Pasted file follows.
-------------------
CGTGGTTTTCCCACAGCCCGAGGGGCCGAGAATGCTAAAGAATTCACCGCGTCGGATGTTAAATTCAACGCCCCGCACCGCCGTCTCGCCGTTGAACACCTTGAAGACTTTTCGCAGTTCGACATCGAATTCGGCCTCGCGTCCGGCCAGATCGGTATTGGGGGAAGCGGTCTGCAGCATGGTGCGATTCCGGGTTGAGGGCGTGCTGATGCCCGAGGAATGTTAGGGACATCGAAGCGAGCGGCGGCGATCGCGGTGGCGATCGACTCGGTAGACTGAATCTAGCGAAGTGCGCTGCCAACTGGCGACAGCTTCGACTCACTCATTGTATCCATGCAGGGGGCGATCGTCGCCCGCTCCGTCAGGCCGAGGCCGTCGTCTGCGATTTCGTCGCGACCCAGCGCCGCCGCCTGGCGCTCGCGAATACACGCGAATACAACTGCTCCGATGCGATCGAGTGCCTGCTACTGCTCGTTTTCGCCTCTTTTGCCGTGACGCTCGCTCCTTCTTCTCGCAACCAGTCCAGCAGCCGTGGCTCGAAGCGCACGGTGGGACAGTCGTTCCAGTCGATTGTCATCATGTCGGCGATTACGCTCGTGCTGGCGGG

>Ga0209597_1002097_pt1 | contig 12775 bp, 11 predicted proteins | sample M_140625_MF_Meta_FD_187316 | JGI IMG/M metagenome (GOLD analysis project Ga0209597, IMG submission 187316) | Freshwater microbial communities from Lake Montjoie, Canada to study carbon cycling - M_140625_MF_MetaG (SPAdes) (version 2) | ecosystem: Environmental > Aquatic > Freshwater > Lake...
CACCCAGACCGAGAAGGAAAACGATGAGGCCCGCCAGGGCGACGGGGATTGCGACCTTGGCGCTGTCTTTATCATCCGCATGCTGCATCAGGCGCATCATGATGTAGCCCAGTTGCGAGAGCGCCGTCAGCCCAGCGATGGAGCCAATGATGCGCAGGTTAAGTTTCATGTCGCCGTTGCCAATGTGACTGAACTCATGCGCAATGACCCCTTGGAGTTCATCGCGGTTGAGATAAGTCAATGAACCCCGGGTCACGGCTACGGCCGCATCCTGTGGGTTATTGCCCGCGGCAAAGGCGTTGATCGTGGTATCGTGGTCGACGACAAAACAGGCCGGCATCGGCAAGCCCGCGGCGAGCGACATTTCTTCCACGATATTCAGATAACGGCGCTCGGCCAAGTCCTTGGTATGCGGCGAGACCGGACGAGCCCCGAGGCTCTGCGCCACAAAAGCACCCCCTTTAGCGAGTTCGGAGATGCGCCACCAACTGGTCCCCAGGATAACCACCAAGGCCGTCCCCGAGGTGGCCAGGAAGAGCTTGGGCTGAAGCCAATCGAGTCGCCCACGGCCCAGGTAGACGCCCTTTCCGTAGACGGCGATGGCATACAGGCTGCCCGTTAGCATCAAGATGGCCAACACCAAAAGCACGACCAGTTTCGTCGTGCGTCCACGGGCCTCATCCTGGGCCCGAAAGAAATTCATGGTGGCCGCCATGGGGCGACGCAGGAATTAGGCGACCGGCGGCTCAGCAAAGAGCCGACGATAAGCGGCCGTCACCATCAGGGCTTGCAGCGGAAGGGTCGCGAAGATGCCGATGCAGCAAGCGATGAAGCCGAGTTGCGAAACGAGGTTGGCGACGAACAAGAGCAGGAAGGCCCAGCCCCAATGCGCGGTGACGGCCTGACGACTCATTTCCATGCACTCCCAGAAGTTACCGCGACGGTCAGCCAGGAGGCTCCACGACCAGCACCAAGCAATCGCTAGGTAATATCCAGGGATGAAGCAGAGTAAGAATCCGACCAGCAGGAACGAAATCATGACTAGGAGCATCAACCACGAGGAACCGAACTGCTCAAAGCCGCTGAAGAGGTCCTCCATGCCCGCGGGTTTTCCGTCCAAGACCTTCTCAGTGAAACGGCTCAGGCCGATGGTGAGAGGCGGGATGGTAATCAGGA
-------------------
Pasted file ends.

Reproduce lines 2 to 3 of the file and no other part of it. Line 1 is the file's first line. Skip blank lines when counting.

>Ga0209597_1002097_pt1 | contig 12775 bp, 11 predicted proteins | sample M_140625_MF_Meta_FD_187316 | JGI IMG/M metagenome (GOLD analysis project Ga0209597, IMG submission 187316) | Freshwater microbial communities from Lake Montjoie, Canada to study carbon cycling - M_140625_MF_MetaG (SPAdes) (version 2) | ecosystem: Environmental > Aquatic > Freshwater > Lake...
CACCCAGACCGAGAAGGAAAACGATGAGGCCCGCCAGGGCGACGGGGATTGCGACCTTGGCGCTGTCTTTATCATCCGCATGCTGCATCAGGCGCATCATGATGTAGCCCAGTTGCGAGAGCGCCGTCAGCCCAGCGATGGAGCCAATGATGCGCAGGTTAAGTTTCATGTCGCCGTTGCCAATGTGACTGAACTCATGCGCAATGACCCCTTGGAGTTCATCGCGGTTGAGATAAGTCAATGAACCCCGGGTCACGGCTACGGCCGCATCCTGTGGGTTATTGCCCGCGGCAAAGGCGTTGATCGTGGTATCGTGGTCGACGACAAAACAGGCCGGCATCGGCAAGCCCGCGGCGAGCGACATTTCTTCCACGATATTCAGATAACGGCGCTCGGCCAAGTCCTTGGTATGCGGCGAGACCGGACGAGCCCCGAGGCTCTGCGCCACAAAAGCACCCCCTTTAGCGAGTTCGGAGATGCGCCACCAACTGGTCCCCAGGATAACCACCAAGGCCGTCCCCGAGGTGGCCAGGAAGAGCTTGGGCTGAAGCCAATCGAGTCGCCCACGGCCCAGGTAGACGCCCTTTCCGTAGACGGCGATGGCATACAGGCTGCCCGTTAGCATCAAGATGGCCAACACCAAAAGCACGACCAGTTTCGTCGTGCGTCCACGGGCCTCATCCTGGGCCCGAAAGAAATTCATGGTGGCCGCCATGGGGCGACGCAGGAATTAGGCGACCGGCGGCTCAGCAAAGAGCCGACGATAAGCGGCCGTCACCATCAGGGCTTGCAGCGGAAGGGTCGCGAAGATGCCGATGCAGCAAGCGATGAAGCCGAGTTGCGAAACGAGGTTGGCGACGAACAAGAGCAGGAAGGCCCAGCCCCAATGCGCGGTGACGGCCTGACGACTCATTTCCATGCACTCCCAGAAGTTACCGCGACGGTCAGCCAGGAGGCTCCACGACCAGCACCAAGCAATCGCTAGGTAATATCCAGGGATGAAGCAGAGTAAGAATCCGACCAGCAGGAACGAAATCATGACTAGGAGCATCAACCACGAGGAACCGAACTGCTCAAAGCCGCTGAAGAGGTCCTCCATGCCCGCGGGTTTTCCGTCCAAGACCTTCTCAGTGAAACGGCTCAGGCCGATGGTGAGAGGCGGGATGGTAATCAGGA